By K.R. Howe
This publication is exclusive within the sweep of concerns it considers and how it integrates them below one basic philosophical point of view. very important studying for philosophers of schooling, academic researchers and social technological know-how methodologists.
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Additional info for Closing Methodological Divides: Toward Democratic Educational Research (Philosophy and Education)
Neither dogmatic adherence to the positivistic pipe dream nor chaotic methodological relativism (let alone the two, side by side) promise to advance educational research. The way out of this dilemma is to give up the notion that social research must be either just like physical science or fundamentally different from it. The incompatibility thesis ignores this possibility because, to borrow again from Kaplan (1964), it confuses “two things to understand” (intentionalist and nonintentionalist) with “two kinds of understanding” (scientific and interpretive).
I deplore, but I find myself best able to express my disapproval through retaining the old-fashioned construct of truth, warnings against individually and clique selfish distortions, and a vigorously exhorted fact/value distinction . . (p. 125) 24 CLOSING METHODOLOGICAL DIVIDES [The] effort to make us aware of biased-paradigm co-optation is again one best done by retaining a traditional fact/value distinction; it is a matter of becoming selfcritically aware of our profoundly relativistic epistemological predicament and using this awareness in the service of a more competent effort to achieve objectivity, rather than employing it to justify giving up the goal of truth, (p.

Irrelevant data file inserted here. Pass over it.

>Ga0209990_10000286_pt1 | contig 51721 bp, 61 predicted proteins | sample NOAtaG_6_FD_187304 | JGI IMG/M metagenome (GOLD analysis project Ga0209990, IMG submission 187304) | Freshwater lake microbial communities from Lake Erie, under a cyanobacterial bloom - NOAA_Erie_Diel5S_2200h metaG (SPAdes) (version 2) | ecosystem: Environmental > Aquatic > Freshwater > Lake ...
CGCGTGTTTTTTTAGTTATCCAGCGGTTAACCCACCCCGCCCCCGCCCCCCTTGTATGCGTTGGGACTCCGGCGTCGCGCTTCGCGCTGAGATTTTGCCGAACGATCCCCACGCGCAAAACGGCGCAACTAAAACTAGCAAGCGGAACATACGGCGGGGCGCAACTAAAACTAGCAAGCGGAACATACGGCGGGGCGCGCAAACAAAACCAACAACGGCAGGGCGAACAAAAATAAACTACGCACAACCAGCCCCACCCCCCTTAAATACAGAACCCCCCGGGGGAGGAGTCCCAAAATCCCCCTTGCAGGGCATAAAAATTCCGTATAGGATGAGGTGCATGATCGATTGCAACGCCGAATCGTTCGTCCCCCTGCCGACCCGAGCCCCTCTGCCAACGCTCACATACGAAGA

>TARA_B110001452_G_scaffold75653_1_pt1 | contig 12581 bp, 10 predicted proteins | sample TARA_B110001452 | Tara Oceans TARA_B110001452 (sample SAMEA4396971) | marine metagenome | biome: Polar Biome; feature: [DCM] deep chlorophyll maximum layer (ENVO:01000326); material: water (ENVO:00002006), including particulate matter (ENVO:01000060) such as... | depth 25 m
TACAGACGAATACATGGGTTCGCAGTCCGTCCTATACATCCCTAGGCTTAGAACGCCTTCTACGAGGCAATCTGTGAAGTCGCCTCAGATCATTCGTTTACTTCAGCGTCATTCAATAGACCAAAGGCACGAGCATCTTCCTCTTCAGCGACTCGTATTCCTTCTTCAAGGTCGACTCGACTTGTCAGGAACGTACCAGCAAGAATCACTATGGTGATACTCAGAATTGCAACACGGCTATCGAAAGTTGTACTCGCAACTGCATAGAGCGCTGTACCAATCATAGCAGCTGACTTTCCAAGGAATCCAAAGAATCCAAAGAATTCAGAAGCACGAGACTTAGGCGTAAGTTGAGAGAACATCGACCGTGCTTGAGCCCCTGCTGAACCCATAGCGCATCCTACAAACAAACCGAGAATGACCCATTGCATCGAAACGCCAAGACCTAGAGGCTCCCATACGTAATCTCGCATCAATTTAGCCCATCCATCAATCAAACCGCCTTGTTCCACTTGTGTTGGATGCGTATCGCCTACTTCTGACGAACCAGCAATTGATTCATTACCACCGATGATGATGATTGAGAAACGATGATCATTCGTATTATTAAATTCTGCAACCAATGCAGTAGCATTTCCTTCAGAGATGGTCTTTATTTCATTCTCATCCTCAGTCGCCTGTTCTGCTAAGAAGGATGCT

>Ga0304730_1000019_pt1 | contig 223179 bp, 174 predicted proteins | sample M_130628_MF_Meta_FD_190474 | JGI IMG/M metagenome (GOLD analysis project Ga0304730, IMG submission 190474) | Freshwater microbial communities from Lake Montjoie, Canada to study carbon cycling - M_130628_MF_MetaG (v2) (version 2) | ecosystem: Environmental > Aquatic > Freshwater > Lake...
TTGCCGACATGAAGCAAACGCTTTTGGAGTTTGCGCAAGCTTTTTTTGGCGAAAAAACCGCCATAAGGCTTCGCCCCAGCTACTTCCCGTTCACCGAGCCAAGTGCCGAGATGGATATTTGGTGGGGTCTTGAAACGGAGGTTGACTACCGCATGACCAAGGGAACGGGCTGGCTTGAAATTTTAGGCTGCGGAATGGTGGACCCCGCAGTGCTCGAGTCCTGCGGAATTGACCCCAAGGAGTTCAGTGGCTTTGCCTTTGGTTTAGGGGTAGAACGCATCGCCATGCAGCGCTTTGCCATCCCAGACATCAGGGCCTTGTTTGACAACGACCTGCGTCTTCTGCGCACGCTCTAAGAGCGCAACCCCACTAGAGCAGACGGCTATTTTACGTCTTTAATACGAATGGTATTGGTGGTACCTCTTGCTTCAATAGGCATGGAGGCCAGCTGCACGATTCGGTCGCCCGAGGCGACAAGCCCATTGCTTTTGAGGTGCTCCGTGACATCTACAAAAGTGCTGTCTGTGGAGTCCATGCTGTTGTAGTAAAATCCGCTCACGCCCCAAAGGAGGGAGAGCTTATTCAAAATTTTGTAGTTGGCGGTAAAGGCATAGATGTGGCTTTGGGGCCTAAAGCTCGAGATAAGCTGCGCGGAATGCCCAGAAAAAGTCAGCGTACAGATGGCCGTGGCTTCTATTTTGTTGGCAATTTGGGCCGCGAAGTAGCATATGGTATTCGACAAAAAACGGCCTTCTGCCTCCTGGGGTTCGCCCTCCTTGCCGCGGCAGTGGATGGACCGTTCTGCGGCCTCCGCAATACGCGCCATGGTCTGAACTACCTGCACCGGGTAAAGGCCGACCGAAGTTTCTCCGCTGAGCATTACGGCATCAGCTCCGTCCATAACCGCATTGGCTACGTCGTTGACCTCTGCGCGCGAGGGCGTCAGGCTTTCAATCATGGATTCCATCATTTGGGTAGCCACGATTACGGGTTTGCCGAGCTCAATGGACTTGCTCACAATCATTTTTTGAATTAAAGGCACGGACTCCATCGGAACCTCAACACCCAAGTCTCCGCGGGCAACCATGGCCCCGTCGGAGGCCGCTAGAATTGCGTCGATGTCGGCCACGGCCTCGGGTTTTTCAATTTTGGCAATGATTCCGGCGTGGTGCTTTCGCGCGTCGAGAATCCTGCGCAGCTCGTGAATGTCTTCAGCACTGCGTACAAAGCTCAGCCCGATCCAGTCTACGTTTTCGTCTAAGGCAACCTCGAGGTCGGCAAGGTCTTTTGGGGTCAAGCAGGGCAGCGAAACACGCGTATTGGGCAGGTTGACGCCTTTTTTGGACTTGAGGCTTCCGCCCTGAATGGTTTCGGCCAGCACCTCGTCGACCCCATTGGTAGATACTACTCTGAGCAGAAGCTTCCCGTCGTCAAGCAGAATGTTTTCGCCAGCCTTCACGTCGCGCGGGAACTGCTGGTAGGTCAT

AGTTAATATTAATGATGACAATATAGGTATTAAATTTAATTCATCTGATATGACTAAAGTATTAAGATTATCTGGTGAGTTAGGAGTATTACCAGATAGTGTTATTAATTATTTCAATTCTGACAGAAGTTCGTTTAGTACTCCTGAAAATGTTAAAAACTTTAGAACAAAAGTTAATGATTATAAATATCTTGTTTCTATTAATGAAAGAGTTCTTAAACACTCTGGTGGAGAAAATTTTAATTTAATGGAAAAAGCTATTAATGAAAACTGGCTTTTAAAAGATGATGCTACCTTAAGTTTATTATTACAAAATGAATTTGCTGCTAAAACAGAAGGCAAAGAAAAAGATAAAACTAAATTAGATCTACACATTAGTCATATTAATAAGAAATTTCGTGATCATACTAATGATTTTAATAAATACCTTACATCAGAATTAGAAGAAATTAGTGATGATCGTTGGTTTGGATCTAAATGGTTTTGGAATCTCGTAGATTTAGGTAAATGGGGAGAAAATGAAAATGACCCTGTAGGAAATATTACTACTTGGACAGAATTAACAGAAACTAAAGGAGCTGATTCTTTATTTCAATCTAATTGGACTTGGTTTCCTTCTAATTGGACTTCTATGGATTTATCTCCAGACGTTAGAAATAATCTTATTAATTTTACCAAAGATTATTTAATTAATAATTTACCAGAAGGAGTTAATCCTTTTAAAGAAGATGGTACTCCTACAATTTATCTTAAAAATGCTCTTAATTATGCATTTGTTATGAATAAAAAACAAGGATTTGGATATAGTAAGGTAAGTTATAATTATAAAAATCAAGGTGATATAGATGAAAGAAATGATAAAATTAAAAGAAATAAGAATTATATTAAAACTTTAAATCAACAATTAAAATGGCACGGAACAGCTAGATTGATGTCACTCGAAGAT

Further—and this is the crucial point—unless the answer is “both,” it is not the sort of term that will do us much good in social science, (pp. 195–196) The view exemplified by Scriven and Rorty holds that social science concepts are neither descriptive nor evaluative per se, but are two-edged—the distinction between description and evaluation depends on the contexts in which concepts occur. Value judgments may not be excluded from the arena of rational criticism in general or from the conduct of research in particular.